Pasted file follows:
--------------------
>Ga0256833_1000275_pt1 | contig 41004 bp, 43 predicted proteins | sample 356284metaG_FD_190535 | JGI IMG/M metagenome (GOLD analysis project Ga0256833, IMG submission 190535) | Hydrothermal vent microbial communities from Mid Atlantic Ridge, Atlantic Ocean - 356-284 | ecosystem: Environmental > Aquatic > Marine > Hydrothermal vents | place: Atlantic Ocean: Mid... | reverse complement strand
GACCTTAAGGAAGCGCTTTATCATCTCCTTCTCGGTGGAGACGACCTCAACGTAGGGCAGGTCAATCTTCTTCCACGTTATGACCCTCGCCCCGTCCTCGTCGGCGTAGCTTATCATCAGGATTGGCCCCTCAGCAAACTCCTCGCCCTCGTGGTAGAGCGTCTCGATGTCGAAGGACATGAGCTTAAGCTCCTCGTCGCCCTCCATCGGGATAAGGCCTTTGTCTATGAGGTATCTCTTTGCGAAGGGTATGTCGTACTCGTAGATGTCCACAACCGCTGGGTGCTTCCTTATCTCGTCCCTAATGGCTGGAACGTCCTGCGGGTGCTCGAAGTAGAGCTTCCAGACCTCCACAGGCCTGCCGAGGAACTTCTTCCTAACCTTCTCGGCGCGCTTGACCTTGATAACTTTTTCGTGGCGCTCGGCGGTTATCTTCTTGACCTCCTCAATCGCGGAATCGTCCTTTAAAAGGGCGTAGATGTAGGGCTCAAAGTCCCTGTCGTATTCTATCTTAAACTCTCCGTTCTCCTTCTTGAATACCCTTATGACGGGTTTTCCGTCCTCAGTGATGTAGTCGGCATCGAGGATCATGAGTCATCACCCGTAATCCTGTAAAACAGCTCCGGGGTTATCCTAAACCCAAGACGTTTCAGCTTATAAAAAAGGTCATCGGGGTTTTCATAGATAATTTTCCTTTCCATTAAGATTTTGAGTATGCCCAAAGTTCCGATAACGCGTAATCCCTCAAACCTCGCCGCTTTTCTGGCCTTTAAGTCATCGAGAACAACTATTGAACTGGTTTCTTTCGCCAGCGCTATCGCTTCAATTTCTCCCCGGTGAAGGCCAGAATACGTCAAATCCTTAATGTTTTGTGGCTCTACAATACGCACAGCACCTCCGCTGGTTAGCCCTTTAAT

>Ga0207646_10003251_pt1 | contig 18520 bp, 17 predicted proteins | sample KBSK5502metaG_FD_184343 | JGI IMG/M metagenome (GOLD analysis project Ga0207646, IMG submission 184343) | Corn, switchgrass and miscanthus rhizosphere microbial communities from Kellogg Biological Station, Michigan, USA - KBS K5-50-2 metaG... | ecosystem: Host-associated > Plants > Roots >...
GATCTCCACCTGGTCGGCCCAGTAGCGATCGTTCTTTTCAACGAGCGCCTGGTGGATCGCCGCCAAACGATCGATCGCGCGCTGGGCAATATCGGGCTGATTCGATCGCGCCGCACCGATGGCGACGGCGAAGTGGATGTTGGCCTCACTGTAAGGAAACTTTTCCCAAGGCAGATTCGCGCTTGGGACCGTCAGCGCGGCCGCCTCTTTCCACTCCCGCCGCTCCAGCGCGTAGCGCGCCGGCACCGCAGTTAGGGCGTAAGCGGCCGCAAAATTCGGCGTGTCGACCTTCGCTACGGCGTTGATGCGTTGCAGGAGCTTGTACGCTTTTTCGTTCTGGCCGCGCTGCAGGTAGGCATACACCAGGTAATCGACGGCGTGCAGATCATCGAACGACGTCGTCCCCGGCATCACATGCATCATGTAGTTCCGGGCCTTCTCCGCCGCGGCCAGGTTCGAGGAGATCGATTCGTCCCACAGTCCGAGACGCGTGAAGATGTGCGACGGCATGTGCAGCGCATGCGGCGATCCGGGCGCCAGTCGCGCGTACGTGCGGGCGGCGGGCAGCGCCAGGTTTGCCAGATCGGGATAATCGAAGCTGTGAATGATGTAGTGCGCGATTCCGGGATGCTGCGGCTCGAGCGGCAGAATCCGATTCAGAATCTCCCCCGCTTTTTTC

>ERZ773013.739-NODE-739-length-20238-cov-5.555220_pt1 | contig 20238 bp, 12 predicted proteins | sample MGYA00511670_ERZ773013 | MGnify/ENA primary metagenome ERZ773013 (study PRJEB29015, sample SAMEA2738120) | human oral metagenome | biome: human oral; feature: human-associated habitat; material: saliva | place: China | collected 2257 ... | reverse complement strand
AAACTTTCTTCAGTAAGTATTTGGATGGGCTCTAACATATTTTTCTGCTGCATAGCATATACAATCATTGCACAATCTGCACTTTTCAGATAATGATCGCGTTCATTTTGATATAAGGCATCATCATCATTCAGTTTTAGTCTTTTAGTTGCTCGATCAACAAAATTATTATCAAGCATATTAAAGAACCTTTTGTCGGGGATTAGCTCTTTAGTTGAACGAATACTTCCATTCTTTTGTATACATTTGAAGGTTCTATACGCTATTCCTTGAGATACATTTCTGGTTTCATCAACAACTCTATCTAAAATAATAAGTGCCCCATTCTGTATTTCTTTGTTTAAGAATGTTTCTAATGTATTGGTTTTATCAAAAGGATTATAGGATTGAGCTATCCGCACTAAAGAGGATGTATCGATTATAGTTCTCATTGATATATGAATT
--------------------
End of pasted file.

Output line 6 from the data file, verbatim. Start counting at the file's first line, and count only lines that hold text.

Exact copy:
AAACTTTCTTCAGTAAGTATTTGGATGGGCTCTAACATATTTTTCTGCTGCATAGCATATACAATCATTGCACAATCTGCACTTTTCAGATAATGATCGCGTTCATTTTGATATAAGGCATCATCATCATTCAGTTTTAGTCTTTTAGTTGCTCGATCAACAAAATTATTATCAAGCATATTAAAGAACCTTTTGTCGGGGATTAGCTCTTTAGTTGAACGAATACTTCCATTCTTTTGTATACATTTGAAGGTTCTATACGCTATTCCTTGAGATACATTTCTGGTTTCATCAACAACTCTATCTAAAATAATAAGTGCCCCATTCTGTATTTCTTTGTTTAAGAATGTTTCTAATGTATTGGTTTTATCAAAAGGATTATAGGATTGAGCTATCCGCACTAAAGAGGATGTATCGATTATAGTTCTCATTGATATATGAATT